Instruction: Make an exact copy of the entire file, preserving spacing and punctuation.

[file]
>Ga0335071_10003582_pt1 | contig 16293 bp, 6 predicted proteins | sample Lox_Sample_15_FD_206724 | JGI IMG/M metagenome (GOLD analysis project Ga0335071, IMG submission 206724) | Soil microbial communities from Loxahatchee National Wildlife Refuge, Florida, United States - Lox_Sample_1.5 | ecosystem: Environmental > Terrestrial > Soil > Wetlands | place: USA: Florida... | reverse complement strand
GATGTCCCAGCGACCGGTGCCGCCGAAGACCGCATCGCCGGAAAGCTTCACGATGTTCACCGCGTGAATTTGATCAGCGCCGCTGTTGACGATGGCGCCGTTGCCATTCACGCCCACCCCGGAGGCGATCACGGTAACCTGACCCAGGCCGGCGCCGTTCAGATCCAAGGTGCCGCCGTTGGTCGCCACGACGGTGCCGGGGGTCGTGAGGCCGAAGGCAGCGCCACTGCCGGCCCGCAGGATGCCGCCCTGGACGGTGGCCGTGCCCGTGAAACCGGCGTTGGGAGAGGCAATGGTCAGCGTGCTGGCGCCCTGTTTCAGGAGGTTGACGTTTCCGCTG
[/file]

>Ga0335071_10003582_pt1 | contig 16293 bp, 6 predicted proteins | sample Lox_Sample_15_FD_206724 | JGI IMG/M metagenome (GOLD analysis project Ga0335071, IMG submission 206724) | Soil microbial communities from Loxahatchee National Wildlife Refuge, Florida, United States - Lox_Sample_1.5 | ecosystem: Environmental > Terrestrial > Soil > Wetlands | place: USA: Florida... | reverse complement strand
GATGTCCCAGCGACCGGTGCCGCCGAAGACCGCATCGCCGGAAAGCTTCACGATGTTCACCGCGTGAATTTGATCAGCGCCGCTGTTGACGATGGCGCCGTTGCCATTCACGCCCACCCCGGAGGCGATCACGGTAACCTGACCCAGGCCGGCGCCGTTCAGATCCAAGGTGCCGCCGTTGGTCGCCACGACGGTGCCGGGGGTCGTGAGGCCGAAGGCAGCGCCACTGCCGGCCCGCAGGATGCCGCCCTGGACGGTGGCCGTGCCCGTGAAACCGGCGTTGGGAGAGGCAATGGTCAGCGTGCTGGCGCCCTGTTTCAGGAGGTTGACGTTTCCGCTG